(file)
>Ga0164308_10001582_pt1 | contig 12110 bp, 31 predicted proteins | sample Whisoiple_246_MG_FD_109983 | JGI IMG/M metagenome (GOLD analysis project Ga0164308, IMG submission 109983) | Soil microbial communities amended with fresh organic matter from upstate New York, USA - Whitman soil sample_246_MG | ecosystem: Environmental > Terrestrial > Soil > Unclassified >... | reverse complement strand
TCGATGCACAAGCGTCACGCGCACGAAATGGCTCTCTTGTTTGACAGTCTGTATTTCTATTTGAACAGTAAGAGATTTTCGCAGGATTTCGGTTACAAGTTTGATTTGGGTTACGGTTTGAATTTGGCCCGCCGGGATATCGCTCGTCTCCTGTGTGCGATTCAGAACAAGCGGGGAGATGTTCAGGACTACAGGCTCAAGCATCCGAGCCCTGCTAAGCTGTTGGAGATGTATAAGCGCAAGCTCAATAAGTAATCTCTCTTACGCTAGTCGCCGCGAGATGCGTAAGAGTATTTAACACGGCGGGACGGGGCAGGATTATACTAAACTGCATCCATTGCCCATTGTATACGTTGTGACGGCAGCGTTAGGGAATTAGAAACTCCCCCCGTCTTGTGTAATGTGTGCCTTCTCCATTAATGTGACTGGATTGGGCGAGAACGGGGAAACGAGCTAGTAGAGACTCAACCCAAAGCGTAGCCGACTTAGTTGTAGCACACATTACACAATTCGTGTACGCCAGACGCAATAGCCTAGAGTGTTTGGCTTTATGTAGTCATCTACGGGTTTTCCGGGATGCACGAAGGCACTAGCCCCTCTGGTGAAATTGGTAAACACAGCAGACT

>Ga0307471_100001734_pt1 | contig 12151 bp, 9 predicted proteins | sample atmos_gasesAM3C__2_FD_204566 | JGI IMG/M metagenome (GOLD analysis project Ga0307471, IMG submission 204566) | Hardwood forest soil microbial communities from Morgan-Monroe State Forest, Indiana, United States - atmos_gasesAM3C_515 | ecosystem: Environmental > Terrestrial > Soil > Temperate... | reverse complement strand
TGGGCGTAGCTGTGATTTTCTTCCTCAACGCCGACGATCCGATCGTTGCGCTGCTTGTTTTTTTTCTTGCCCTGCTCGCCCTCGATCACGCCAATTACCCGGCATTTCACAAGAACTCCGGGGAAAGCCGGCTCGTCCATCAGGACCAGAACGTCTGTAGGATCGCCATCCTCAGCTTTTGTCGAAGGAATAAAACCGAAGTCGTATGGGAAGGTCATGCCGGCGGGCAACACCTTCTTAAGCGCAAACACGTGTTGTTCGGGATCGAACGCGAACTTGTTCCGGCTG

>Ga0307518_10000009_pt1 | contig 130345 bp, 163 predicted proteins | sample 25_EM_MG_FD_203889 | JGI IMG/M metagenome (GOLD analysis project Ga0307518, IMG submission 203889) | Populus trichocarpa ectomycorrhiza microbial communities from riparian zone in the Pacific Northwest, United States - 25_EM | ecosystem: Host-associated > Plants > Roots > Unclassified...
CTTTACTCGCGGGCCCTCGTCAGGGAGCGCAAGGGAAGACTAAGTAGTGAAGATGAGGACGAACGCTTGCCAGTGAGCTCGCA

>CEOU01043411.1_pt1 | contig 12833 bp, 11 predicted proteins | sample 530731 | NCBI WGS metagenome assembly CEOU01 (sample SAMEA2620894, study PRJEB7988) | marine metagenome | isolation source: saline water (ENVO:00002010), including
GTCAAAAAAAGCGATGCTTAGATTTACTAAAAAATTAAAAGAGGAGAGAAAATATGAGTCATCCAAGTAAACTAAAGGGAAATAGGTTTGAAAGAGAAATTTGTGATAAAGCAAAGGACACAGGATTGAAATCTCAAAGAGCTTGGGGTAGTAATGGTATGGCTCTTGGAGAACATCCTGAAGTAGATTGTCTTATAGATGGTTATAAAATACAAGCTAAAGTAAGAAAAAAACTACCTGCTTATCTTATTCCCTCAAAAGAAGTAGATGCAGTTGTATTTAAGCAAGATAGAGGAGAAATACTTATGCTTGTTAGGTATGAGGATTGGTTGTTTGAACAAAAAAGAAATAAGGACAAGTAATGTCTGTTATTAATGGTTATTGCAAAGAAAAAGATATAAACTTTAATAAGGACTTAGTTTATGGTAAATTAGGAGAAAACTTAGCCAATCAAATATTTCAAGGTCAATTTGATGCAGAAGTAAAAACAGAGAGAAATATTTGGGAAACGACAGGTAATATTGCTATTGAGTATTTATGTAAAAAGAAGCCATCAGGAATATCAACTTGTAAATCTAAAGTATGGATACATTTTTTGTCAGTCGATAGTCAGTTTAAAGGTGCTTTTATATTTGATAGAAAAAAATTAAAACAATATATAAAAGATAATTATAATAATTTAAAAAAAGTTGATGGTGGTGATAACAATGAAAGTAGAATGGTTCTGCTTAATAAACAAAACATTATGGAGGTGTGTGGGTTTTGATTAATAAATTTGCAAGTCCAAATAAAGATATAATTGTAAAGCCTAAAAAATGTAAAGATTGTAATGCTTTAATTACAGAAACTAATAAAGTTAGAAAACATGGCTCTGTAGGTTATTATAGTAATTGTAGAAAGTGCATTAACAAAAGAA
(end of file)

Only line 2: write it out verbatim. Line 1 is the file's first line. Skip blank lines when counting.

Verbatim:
TCGATGCACAAGCGTCACGCGCACGAAATGGCTCTCTTGTTTGACAGTCTGTATTTCTATTTGAACAGTAAGAGATTTTCGCAGGATTTCGGTTACAAGTTTGATTTGGGTTACGGTTTGAATTTGGCCCGCCGGGATATCGCTCGTCTCCTGTGTGCGATTCAGAACAAGCGGGGAGATGTTCAGGACTACAGGCTCAAGCATCCGAGCCCTGCTAAGCTGTTGGAGATGTATAAGCGCAAGCTCAATAAGTAATCTCTCTTACGCTAGTCGCCGCGAGATGCGTAAGAGTATTTAACACGGCGGGACGGGGCAGGATTATACTAAACTGCATCCATTGCCCATTGTATACGTTGTGACGGCAGCGTTAGGGAATTAGAAACTCCCCCCGTCTTGTGTAATGTGTGCCTTCTCCATTAATGTGACTGGATTGGGCGAGAACGGGGAAACGAGCTAGTAGAGACTCAACCCAAAGCGTAGCCGACTTAGTTGTAGCACACATTACACAATTCGTGTACGCCAGACGCAATAGCCTAGAGTGTTTGGCTTTATGTAGTCATCTACGGGTTTTCCGGGATGCACGAAGGCACTAGCCCCTCTGGTGAAATTGGTAAACACAGCAGACT